Source: CNet News
Microsoft's policy of relying on software patches to fix major security flaws was questioned Monday after a series of internal e-mails revealed that the software giant's own network wasn't immune from a worm that struck the Internet last weekend. The messages seen by CNET News.com portray a company struggling with a massive infection by the SQL Slammer worm, which inundated many corporate networks Saturday with steady streams of data that downed Internet connections and clogged bandwidth.
As we increasingly rely on the Internet to communicate and conduct
business, a secure computing platform has never been more important. Along
with the vast benefits of increased connectivity, new security risks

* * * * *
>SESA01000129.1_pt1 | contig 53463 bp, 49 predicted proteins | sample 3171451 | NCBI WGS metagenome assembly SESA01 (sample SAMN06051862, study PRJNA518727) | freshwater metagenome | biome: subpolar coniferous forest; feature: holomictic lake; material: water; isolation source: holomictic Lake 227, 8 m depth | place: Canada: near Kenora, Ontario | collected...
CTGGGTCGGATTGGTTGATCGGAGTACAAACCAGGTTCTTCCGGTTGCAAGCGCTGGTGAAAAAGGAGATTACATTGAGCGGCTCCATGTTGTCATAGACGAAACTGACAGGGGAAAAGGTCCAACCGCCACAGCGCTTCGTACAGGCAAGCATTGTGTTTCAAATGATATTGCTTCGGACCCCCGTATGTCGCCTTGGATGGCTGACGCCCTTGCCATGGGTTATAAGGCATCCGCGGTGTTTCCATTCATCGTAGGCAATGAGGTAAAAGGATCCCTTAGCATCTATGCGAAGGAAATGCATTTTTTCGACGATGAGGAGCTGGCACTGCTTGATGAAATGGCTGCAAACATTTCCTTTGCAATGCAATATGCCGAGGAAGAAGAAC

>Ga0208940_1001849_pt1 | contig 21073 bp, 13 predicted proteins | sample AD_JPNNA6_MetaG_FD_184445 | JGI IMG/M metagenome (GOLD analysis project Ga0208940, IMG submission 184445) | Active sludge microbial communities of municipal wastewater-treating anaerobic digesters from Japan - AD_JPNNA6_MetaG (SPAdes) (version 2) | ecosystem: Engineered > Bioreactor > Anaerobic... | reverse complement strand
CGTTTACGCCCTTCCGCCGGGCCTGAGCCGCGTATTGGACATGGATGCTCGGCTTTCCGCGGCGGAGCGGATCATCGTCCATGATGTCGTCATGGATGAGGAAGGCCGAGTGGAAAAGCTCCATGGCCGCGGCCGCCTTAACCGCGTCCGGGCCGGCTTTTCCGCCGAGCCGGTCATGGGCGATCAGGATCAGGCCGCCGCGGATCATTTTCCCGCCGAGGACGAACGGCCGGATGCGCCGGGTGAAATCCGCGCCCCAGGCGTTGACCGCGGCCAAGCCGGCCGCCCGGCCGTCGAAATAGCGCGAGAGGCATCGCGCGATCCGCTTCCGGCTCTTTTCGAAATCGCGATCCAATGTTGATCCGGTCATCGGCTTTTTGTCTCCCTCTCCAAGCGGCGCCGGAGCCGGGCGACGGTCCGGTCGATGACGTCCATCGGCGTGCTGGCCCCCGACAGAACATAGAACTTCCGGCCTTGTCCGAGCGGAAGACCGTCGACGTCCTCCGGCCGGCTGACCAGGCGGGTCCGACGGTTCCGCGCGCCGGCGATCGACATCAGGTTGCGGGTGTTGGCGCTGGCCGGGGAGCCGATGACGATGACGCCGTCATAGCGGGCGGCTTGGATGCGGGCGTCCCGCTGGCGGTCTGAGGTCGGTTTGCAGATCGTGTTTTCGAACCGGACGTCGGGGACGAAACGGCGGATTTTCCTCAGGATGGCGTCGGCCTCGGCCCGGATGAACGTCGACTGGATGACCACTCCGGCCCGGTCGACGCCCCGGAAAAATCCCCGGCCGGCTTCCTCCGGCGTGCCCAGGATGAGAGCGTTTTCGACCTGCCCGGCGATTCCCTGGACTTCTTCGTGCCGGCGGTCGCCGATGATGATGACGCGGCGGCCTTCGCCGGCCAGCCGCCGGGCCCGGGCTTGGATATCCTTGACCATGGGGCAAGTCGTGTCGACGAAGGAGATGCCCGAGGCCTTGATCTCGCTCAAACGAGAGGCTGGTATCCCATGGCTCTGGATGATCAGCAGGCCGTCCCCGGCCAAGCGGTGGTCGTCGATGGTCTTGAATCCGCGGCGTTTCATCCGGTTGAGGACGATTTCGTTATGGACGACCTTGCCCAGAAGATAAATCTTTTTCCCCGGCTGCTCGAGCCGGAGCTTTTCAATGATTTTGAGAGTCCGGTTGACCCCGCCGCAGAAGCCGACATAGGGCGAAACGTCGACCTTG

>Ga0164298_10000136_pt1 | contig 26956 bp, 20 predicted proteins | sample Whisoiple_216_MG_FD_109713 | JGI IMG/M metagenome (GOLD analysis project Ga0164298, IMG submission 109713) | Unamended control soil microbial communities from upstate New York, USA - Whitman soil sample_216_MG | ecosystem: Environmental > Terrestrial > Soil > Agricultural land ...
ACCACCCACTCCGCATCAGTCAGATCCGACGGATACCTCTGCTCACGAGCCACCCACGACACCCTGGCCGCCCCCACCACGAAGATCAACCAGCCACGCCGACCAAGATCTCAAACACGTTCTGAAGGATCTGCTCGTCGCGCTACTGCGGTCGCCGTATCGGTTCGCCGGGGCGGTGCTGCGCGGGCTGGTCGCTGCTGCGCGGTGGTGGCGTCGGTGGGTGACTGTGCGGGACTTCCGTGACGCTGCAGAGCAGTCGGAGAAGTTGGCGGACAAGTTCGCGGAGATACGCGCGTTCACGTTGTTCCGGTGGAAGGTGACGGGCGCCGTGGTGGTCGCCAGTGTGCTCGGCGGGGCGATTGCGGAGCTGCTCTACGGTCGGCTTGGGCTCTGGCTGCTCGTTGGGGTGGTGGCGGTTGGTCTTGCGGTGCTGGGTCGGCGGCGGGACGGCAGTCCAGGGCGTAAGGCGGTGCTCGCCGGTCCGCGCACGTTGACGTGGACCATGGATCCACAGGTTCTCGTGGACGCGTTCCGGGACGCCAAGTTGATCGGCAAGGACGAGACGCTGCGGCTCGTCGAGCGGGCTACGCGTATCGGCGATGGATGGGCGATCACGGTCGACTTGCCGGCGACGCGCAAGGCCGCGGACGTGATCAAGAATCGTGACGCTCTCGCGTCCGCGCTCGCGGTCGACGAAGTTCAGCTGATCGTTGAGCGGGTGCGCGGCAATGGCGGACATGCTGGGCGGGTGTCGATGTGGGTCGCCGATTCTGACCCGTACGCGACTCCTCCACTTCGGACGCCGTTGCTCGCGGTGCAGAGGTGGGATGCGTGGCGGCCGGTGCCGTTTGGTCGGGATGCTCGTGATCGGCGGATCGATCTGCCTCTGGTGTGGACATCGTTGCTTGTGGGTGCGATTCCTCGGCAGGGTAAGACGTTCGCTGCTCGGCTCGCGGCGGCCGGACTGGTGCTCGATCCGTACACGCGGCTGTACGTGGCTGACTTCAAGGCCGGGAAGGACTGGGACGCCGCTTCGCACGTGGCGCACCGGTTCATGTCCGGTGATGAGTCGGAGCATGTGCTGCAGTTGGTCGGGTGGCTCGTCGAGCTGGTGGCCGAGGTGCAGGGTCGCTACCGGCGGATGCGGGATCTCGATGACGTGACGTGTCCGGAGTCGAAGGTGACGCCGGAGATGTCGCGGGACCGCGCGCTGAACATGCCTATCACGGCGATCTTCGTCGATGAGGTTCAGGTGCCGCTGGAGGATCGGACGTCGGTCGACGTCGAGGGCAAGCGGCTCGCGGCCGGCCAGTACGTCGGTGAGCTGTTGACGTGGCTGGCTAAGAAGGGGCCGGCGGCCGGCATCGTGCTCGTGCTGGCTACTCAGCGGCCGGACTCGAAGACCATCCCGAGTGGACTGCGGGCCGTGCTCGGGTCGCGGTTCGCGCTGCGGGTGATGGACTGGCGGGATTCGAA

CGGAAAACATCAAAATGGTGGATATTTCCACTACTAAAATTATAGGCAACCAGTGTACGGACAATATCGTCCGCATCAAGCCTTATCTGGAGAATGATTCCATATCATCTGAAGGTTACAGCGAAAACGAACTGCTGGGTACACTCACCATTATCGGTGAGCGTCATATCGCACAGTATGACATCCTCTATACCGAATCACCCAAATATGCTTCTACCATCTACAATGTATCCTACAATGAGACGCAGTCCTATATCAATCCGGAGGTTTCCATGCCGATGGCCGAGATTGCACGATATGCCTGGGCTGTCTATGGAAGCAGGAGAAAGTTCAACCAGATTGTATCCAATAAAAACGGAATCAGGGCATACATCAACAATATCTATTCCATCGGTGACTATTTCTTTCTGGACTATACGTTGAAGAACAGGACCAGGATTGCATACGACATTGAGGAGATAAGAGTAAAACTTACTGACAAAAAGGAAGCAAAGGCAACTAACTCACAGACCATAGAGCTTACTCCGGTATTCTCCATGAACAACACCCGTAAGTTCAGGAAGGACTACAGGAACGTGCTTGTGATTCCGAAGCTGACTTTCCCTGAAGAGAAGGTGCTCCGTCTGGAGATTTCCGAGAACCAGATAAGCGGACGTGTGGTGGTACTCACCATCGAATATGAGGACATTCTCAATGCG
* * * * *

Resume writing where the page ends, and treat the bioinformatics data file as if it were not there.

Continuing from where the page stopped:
have emerged on a scale that few in our industry fully anticipated.
Microsoft's evil copyright-enforcing prototype codenamed "Palladium" is going to be renamed to avoid a lawsuit from a smaller unnamed company.
On Friday, the company said that the name Palladium had become tarnished by controversy surrounding some elements of Microsoft's security push. In additional, it faced a potential legal battle with a small firm over the Palladium name.
Microsoft Chairman Bill Gates is pledging to continue improvements to security in his company's products, part of a high-stakes campaign to convince large customers that Windows software is safe.